A successful male will then be joined by a female that will rest on his pelvic fin. The male and female mandarinfish will align themselves belly-to-belly and together, slowly rise about 1 metre above the reef. Once they are at the peak of their ascent, they will release sperm and a cloud of eggs (usually up to 200 eggs). The fish then disappear in a flash. The fertilized eggs are from that point at the mercy of the current and normally take around 18-24 hours to hatch into 1 mm long larvae. For a period of up to 2 weeks, they will remain plankton with no parental involvement before finally settling on the reef and choosing an appropriate habitat where they will live for the next 10 to 15 years.
With only a small number of active females in a group's population, competition among the males is high. In the world of mandarinfish, size does matter! The bigger and stronger males tend to be favoured by females and mate more often than smaller males. Due to the lower chances of mating, the smaller males have developed a rather desperate compensating measure. They are known to rush up to mating pairs and release sperm with the hope of random fertilization. Thankfully this behaviour is not often seen among the human species except in some 'special interest' movies! (which may be downloaded from the website at ...)
For any semi-serious diver, this unique mating ritual is certainly a must-watch event. It is known that mating occurs for several months each year, so there are no excuses for not having a ringside seat at this most intimate of displays.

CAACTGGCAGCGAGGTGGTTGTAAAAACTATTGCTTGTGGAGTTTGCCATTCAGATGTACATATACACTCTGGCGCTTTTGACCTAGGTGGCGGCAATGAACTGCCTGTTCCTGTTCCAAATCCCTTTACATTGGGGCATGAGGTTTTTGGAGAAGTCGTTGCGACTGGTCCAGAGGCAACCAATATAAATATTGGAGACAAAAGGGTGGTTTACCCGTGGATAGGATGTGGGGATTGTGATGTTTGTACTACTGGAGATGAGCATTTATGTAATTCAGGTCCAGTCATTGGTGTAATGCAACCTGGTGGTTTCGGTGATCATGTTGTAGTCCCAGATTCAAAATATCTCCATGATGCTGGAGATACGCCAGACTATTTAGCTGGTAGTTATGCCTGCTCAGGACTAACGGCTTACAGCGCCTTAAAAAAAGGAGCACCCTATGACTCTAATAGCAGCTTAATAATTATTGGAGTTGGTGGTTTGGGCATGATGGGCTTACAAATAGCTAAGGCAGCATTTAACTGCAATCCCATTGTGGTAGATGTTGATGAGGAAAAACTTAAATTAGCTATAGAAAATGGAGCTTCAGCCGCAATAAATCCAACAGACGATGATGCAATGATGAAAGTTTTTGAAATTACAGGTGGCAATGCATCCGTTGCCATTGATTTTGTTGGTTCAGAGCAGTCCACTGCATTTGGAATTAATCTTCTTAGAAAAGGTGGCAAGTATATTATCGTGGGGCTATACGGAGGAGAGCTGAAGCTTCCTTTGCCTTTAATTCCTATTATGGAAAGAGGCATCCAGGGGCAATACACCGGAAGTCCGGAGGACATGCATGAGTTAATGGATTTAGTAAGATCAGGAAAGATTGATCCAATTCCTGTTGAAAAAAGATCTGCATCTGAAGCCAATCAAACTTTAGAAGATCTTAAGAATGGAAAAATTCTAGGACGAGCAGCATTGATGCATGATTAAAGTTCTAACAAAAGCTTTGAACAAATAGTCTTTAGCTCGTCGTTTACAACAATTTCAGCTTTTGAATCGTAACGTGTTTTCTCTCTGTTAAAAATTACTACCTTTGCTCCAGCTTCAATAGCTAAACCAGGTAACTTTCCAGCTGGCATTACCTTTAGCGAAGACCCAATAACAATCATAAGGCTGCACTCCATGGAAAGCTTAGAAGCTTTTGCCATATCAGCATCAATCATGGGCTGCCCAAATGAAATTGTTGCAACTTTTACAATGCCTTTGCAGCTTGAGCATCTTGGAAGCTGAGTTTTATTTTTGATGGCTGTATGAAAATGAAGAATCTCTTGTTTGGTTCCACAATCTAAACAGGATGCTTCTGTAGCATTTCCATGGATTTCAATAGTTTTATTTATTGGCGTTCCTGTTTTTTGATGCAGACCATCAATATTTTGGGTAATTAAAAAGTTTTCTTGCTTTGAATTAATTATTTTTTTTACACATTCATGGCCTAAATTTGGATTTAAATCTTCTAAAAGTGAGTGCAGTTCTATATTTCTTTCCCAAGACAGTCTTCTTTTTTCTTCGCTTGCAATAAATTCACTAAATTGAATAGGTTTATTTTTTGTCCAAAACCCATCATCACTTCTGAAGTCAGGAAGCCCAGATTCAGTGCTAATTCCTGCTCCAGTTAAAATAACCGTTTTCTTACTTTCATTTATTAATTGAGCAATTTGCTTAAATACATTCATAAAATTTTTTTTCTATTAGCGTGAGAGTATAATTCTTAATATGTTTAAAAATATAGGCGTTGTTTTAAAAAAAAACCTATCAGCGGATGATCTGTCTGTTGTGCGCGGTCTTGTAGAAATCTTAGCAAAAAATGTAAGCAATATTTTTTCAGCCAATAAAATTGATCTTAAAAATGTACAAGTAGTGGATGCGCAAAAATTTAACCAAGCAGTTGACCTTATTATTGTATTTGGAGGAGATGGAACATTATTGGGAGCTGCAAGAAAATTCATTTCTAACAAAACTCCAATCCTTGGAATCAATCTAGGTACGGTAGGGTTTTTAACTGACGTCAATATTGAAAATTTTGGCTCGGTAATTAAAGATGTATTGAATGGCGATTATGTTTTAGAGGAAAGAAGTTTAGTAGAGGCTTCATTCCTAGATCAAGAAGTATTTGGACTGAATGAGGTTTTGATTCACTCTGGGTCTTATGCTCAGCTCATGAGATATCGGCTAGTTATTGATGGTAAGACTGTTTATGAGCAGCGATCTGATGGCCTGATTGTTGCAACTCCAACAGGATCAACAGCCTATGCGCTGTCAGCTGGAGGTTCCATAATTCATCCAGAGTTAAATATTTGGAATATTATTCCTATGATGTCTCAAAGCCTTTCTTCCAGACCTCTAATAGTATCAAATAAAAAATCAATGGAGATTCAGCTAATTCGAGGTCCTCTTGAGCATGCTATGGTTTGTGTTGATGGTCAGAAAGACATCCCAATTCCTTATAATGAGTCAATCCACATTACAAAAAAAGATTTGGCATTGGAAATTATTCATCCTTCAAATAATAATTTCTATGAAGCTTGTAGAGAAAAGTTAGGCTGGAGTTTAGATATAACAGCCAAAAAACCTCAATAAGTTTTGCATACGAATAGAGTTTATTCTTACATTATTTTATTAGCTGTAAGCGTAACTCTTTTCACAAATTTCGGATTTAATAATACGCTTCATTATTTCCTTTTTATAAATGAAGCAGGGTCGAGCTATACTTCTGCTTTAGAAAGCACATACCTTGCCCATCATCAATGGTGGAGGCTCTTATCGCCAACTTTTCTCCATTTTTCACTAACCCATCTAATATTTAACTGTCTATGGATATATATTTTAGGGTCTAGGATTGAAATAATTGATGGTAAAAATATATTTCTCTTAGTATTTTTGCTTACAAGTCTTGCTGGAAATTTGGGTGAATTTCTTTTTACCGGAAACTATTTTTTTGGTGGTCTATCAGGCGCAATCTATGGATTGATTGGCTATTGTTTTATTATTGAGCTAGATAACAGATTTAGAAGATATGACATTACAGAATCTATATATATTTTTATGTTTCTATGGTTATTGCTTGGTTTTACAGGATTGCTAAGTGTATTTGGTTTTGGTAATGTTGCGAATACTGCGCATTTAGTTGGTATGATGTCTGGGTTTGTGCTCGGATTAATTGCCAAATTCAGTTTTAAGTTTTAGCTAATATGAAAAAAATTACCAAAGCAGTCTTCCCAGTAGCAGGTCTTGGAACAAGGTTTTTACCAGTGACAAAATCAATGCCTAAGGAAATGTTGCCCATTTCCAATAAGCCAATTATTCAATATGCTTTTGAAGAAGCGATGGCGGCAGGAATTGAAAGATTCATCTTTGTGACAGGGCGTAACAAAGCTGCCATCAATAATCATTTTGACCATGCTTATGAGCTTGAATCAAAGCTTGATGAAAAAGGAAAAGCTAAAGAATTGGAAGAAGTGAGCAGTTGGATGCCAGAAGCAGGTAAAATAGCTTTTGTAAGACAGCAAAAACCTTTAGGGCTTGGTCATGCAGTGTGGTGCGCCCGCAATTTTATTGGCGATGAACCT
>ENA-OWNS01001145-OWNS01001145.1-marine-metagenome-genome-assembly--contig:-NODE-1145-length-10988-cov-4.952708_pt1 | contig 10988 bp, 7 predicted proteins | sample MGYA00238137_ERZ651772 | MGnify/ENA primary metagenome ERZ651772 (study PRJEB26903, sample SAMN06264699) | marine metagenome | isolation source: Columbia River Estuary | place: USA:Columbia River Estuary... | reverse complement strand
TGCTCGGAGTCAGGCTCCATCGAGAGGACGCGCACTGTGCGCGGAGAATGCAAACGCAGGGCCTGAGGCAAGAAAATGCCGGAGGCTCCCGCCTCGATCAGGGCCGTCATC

The mandarinfish is one of the few marine fish which does not have scales. As a protective compensation to its lack of scales, the mandarin fish is protected by a mucous-coated slimy and smelly skin, which not only protects them from most parasitic skin diseases, but also discourages predators due to its horrible taste. Their bright vivid coloration also serves to give out warning to predators of their nasty smell and taste.
There is little information on specific predators of this species, although scorpionfish are known to lie in wait to attack an unsuspecting mandarinfish, normally during the mating ritual.
Distribution and Habitat
Mandarinfish are shy and mostly passive. Normally they are found inhabiting broken coral rubble beds or under dead coral. They are so shy that any heavy breathing or movement will scare them away back to their shelters. They are usually found in groups or in pairs on reef crests and slopes in sheltered lagoons throughout much of the Western Pacific and in the Coral Triangle of biodiversity, which includes Malaysia, Indonesia, the Philippines and Australia.
The species is threatened by overfishing, destructive fishing methods and destruction of habitat. Unfortunately, due to their strikingly beautiful coloration and cute movement, mandarin fish are highly sought after by the aquarium trade and many are specifically targeted for removal from their marine habitat to satisfy this demand. Since they are notoriously fussy eaters and are also very picky about the water condition they like to inhabit, they are not really suitable for the aquarium trade and many die in such conditions.
There are several great destinations for diving in the presence of these colourful creatures:
Dive The World Recommendations: Banda Islands and the Lembeh Strait in Indonesia, and Mabul and Kapalai in Malaysia.